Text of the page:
Wuhan local Li Wang was standing in front of the fresh food shelf, debating how to spend his consumption vouchers.
“I obtained the consumption vouchers from various platforms, including in grocery stores, Alipay, WeChat, Taobao, etc.,” said Li, a 25-year-old salesman, “and I spend the vouchers buying daily necessities, such as yogurt, frozen dumplings, tissues.”
Four months after it eased lockdown measures, Wuhan is recovering. The local government has rolled out measures to stimulate growth, including the provision of 500 million yuan shopping vouchers to households, and the issuing of tax breaks for eligible enterprises through the end of the year.
Wuhan, the most populous city in Central China’s Hubei province, has undergone an economic rebound over the last sixth months. The decline in the city’s regional gross domestic product (GDP) was 20.5% lower than in the first quarter, according to a July notice from the Wuhan Municipal Development and Reform Commission.
Large stores, supermarkets, agricultural wholesale markets, and e-commerce companies have essentially resumed operations, and construction on project sites has also reopened. Since the restart began in April, Wuhan has held 5 large-scale investment promotion activities, with the total contract amount exceeding 500 billion yuan, the notice said.
“The trajectory of Wuhan’s economy and the rest of China show the post-virus recovery will be rapid albeit on a two-track path,” said Wen Bin, a researcher at China Minsheng Banking Corp in Beijing, reported by Bloomberg .“Small outbreaks of new infections will likely continue to take place during the recovery, but it probably won’t impact broad economic momentum.”
Changing consumption habits
The behavior of Wuhan’s consumers has been altered as a result of the COVID-19 pandemic.
According to data from China’s online retail giant JD.com Inc., products purchased by consumers in Hubei have gradually shifted from rice, grains, and medical supplies towards quality fresh food, toys and gifts, and even tourism services.
“I ordered rice, vegetables, and fruit from the e-commerce platforms during the pandemic,” Li said. “Now I barely use the delivery platforms, and I think it’s more healthy and reassuring to eat at home.”
According to Li Xiaowei, head of public relations at the Wuhan-based convenience store Today, Inc., the sales of steamed buns, grilled sausages, flour, yeast, and epidemic prevention materials had increased during the outbreak, and now they have returned to a relatively stable level. “The average turnover of this store during the epidemic was 50 thousand yuan per day – now it is 30 thousand yuan per day.”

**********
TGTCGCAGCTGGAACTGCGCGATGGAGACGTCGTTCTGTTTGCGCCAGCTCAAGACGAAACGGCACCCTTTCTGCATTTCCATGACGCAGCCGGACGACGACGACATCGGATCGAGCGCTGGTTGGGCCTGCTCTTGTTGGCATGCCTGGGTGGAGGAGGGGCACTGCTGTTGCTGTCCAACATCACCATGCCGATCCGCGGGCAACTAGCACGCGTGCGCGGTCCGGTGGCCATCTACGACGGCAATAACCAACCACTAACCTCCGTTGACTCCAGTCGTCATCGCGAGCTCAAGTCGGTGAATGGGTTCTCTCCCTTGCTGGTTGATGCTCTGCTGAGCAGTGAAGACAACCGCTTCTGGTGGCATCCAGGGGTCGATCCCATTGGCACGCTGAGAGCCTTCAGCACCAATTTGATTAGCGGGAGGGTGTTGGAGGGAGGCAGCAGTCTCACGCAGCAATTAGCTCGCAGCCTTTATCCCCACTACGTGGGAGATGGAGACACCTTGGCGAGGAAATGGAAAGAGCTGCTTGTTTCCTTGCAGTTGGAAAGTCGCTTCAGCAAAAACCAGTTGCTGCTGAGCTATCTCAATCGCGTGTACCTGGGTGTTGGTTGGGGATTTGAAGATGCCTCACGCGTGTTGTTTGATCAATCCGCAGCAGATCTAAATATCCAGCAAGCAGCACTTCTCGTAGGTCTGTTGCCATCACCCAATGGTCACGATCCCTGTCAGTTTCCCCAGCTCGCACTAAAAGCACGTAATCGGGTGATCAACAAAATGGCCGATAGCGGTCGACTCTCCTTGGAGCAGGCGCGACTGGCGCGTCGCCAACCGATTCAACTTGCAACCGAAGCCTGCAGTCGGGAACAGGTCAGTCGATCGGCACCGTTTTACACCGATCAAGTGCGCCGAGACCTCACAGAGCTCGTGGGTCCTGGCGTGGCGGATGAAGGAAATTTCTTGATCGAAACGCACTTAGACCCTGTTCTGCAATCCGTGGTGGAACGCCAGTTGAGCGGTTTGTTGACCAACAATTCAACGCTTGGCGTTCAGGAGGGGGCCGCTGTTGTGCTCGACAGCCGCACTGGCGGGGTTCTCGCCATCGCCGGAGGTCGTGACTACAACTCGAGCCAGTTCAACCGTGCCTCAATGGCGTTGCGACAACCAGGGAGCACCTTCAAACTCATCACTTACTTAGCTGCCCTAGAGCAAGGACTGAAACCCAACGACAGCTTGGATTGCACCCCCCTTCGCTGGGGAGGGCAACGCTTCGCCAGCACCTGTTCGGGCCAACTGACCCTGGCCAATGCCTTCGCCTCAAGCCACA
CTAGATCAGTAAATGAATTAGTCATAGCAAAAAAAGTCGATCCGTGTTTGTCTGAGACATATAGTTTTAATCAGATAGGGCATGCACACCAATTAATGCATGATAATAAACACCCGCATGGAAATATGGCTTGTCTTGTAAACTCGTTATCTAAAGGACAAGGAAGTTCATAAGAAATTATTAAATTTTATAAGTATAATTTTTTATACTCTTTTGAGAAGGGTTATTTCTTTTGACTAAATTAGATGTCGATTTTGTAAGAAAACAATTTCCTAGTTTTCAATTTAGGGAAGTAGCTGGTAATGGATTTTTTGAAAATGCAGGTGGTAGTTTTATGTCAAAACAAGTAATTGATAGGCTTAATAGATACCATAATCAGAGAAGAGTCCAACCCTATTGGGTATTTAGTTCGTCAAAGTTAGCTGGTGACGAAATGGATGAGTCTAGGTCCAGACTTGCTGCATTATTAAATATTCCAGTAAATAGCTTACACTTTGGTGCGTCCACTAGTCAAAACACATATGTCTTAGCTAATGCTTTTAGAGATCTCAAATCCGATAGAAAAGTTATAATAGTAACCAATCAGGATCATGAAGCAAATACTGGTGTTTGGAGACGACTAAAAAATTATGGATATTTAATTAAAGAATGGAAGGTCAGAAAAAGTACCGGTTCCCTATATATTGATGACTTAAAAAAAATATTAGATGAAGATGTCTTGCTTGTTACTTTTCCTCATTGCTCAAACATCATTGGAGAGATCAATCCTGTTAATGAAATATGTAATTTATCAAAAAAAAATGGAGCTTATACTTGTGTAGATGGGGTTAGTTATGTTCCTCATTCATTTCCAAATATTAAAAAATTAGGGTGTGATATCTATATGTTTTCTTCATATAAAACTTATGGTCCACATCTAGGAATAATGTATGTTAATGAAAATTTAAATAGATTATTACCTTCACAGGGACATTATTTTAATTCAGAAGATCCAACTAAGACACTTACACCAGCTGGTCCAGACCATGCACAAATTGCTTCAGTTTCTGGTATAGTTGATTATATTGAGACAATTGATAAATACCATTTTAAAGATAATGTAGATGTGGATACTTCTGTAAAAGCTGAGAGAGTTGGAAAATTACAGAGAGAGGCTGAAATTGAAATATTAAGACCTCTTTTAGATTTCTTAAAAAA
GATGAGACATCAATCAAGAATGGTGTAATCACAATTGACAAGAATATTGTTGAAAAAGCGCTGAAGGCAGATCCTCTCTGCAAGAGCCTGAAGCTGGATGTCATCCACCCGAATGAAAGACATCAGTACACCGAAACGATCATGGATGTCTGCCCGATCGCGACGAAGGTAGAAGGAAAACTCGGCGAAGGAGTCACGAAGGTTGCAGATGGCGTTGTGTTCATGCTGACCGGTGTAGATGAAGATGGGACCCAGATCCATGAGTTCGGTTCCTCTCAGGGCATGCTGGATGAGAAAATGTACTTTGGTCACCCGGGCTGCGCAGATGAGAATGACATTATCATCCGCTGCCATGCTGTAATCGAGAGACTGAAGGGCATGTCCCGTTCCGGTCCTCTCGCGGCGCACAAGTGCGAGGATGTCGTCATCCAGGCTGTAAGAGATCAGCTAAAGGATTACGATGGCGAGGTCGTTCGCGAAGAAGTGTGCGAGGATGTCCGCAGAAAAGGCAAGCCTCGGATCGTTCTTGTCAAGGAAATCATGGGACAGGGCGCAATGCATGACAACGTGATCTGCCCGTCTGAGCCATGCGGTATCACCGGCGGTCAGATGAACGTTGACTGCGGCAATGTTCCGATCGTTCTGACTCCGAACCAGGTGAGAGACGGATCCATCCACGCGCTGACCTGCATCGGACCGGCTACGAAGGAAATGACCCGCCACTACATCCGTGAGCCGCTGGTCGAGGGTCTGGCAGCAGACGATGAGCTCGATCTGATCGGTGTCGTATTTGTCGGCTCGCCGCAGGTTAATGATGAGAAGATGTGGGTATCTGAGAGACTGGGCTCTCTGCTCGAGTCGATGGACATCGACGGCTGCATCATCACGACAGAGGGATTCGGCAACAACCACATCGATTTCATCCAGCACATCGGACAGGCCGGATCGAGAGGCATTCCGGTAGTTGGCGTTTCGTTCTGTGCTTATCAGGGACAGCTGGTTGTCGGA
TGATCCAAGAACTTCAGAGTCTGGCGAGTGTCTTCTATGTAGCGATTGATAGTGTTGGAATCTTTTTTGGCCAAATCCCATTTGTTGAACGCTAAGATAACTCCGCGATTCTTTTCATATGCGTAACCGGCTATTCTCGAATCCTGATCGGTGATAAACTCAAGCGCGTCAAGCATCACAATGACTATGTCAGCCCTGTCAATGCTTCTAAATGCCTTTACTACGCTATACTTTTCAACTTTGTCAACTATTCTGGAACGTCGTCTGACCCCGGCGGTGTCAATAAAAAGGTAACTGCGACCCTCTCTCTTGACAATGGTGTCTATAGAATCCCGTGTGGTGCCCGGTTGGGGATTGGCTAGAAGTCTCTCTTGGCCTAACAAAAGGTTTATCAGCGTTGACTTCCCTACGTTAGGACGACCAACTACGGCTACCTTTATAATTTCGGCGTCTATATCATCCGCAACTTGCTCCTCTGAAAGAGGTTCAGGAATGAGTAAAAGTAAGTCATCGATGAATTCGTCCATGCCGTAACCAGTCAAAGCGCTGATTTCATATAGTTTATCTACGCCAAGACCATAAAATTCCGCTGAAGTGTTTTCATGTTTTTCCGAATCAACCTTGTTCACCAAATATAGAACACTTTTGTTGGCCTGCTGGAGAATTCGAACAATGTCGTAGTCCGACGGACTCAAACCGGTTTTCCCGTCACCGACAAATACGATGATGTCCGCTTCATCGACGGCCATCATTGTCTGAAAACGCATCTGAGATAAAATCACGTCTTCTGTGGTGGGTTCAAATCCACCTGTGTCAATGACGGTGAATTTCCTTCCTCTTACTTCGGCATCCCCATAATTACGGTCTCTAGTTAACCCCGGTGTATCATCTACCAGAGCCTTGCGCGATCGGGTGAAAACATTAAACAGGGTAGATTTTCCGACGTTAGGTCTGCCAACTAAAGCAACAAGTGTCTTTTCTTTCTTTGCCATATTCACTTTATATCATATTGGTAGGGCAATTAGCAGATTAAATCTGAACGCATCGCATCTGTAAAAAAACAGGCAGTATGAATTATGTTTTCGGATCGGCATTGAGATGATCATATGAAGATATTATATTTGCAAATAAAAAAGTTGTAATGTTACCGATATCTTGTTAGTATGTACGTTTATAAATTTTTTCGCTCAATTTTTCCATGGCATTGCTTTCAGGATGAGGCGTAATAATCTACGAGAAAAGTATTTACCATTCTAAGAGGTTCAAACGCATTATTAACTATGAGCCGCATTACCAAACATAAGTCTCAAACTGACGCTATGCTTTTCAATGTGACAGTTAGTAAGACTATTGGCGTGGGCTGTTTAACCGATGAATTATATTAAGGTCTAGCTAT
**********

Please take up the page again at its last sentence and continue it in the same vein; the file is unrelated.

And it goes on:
“COVID-19 has resulted in long-term changes in consumption,” said Ranhao Qian, the head of JD’s Jiangjun Road delivery station in Wuhan. “Even today, 60% of the customers in the region I oversee prefer contactless delivery over delivery to door.”
Consumers in China remain more optimistic about their own country’s economic outlook than their counterparts in the rest of Asia, Europe, or the United States. Furthermore, Chinese consumers are spending on a broader range of goods, including food takeout and delivery, snacks, skin care and makeup, according to a July article by global consulting firm McKinsey & Company.
Tech companies aid in recovery efforts
In April, the Hubei Provincial Department of Commerce joined forces with Alibaba to sign the Chunlei strategic cooperation agreement. This plan provides financial assistance geared towards expanding the domestic and international distribution of products, establishing digital agricultural bases and providing loans, among other objectives.
Meanwhile, Pinduoduo announced its cooperation with Hubei local authorities in offering various subsidies and financial support to the local economy.
Also in April, JD launched the “Buy Hubei Goods” initiative to help boost the sale of the province’s agricultural products, resulting in over 1,400 tons of local fresh products sold in six days.
JD also declared that it intends to support the implementation of various smart city services, including Hubei’s emergency material management platform and a digital media information and services platform. This public-private partnership will leverage JD’s strength and expertise in cloud technology, AI, and big data to help the local government improve its emergency response capability.